Many works include a Copyright Notice. But what is a Copyright Notice? Do you need to have one on your work to obtain copyright protection? And why can they be a good idea for content owners?
What is a Copyright Notice?
A Copyright Notice is a short block of text that identifies a claim of copyright ownership or authorship of a work.
As a minimum, a Copyright Notice will include information to identify the year of publication and the name of the copyright owner of the work.
An example of a very simple Copyright Notice is as follows:
© 2019 John Smith
Some Copyright Notices will identify the owner of different parts of copyright (such as text, lyrics, music or illustrations). They may also include legal wording asserting particular rights or containing a warning against copyright infringement. For example:
Text: © 2019 John Smith.
Illustrations: © 2019 Mary Smith.
All rights reserved. No part of this publication may be reproduced or transmitted in any form without the prior written permission of the copyright owner, unless specifically permitted under the Australian Copyright Act 1968 as amended.
Where can you find the Copyright Notice on a work?
The positioning of a Copyright Notice will vary depending on the type of material, but common places for a Copyright Notice be located are:
- for documents: in the page footer or at the start or end of the work;
- for electronic or recorded media, such as software, CDs and DVDs: on the cover art or in the accompanying documentation;
- for films: in the credits
- for websites: on a Website Terms / Legal page or at the footer of the webpage.
Do you need to have a Copyright Notice?
The short answer is: No, a Copyright Notice is not strictly necessary to obtain copyright protection in Australia.
Under Australian law, a copyright work is protected automatically if:
- the material is of a type that is recognised by the Copyright Act (literary, musical, dramatic, artistic works, sound recordings, cinematograph films, broadcasts and published editions of works are recognised);
- the work is recorded in a material form (for example, written down or recorded);
- the work meets the necessary level of originality;
- the author is an Australian citizen or resident at the time the work was created, or the work is first published in Australia.
If a work does not have a clear Copyright Notice, this does not mean that the work is not protected by copyright, or that you are free to use it without permission.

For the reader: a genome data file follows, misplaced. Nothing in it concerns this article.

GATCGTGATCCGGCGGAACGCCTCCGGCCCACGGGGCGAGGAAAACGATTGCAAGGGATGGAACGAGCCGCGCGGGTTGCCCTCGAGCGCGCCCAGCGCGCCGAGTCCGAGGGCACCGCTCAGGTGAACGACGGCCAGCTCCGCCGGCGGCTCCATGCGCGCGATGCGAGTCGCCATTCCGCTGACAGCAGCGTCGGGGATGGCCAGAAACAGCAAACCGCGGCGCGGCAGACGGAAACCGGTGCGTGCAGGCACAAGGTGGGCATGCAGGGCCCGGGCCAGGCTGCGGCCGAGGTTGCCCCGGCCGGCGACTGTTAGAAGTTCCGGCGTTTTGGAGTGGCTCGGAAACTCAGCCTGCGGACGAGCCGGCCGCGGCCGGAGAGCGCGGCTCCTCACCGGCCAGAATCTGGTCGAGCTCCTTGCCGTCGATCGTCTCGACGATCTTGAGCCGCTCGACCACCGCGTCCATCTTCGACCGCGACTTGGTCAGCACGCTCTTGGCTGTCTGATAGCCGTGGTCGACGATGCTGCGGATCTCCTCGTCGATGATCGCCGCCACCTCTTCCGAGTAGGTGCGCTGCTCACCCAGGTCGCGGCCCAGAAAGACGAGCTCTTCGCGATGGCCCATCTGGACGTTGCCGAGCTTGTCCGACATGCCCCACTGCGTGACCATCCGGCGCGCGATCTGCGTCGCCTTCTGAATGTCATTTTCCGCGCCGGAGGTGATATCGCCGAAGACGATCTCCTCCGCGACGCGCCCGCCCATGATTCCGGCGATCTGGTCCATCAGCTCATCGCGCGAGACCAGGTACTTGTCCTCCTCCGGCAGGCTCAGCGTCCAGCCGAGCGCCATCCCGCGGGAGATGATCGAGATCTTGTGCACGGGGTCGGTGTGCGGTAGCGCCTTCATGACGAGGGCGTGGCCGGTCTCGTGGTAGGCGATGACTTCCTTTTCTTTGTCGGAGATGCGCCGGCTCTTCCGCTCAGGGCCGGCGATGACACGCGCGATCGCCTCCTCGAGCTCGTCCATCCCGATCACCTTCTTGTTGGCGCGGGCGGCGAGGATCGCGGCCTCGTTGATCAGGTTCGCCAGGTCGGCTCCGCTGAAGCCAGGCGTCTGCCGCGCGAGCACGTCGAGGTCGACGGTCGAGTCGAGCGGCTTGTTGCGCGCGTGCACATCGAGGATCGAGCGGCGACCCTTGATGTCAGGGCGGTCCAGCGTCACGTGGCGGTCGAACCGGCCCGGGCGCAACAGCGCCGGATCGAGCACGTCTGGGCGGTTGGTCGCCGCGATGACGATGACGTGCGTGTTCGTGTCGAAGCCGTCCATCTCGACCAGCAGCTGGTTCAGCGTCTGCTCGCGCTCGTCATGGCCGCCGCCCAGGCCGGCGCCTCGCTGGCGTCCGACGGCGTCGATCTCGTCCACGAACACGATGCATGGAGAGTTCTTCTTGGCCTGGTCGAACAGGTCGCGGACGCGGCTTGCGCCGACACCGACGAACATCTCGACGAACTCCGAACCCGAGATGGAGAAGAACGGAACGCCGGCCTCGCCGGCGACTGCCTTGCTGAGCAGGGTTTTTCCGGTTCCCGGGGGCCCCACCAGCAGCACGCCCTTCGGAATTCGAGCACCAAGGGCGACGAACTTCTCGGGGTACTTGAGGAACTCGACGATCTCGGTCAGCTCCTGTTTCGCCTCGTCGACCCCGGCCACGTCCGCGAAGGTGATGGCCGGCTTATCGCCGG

Why should you include a Copyright Notice?
There are a number of reasons why included a Copyright Notice in a work can be a good idea.
Identifying the Owner
A key function of a Copyright Notice is to identify the (asserted) legal owner of copyright in a work.
Identifying the copyright owner has the obvious benefits of enabling consumers and users of the work to know who claims to be its owner.
This can then make it easier to contact the owner. For example, if a user wants permission to copy or use the work, identification of the copyright owner will assist the user to make further inquiry.
Evidence of Ownership or Infringement
A Copyright Notice can also serve as legal evidence of a claim for copyright ownership.
If a work bears a Copyright Notice, in some circumstances the Copyright Notice can be taken to be evidence of the identity of the copyright owner.
Where infringement is in question, the Copyright Notice can also be used as evidence that the infringing user was aware of the claimed copyright in the work. In some situations, a court can award additional damages to a copyright owner where it is proved that the defendant knowingly infringed the copyright.
A Copyright Notice also serves as a deterrent to warn users that the work is protected by copyright and that appropriate permission should be sought before using the work.
Calculating the Duration of Copyright Protection
For many kinds of works, the duration of copyright is determined by the year in which the author died. If the Copyright Notice identifies an author, this may assist to identify if a work is still under copyright protection.
Other works depend on the year a work is made, or first published, to determine whether the work remains in copyright. For example, a cinematograph film is protected by copyright for 70 years after its first publication. Including the date of first publication enables users to determine whether the film is still protected by copyright.
Giving Permissions or Licences
Some copyright owners choose to make their works available for public use under certain conditions.
Where this is the case, it makes sense for the copyright owner to include those permissions or licences in the Copyright Notice.
For example, if a copyright owner chooses to allow use of their work under the Creative Commons Licence, it is common for the Copyright Notice to include a statement referring to the Licence version and any imposed conditions or restrictions.
It is also important to remember that the Australian Copyright Act legally allows certain uses of a copyright work (for example: fair dealing, or technological reproductions). These permissions do not have to be specifically given, and in many cases they cannot be rescinded by the copyright owner.
While this post demonstrates some of the benefits and features of a Copyright Notice, if you are a content creator, it is important to get advice about including a Copyright Notice in your work.
Content users should also carefully consider their intended use of any material (even if it does not contain a Copyright Notice) to ensure they do not infringe copyright in the work.
This post is intended for general information only and is not intended to constitute legal advice. You should obtain appropriate professional advice for your circumstances or contact us for further assistance.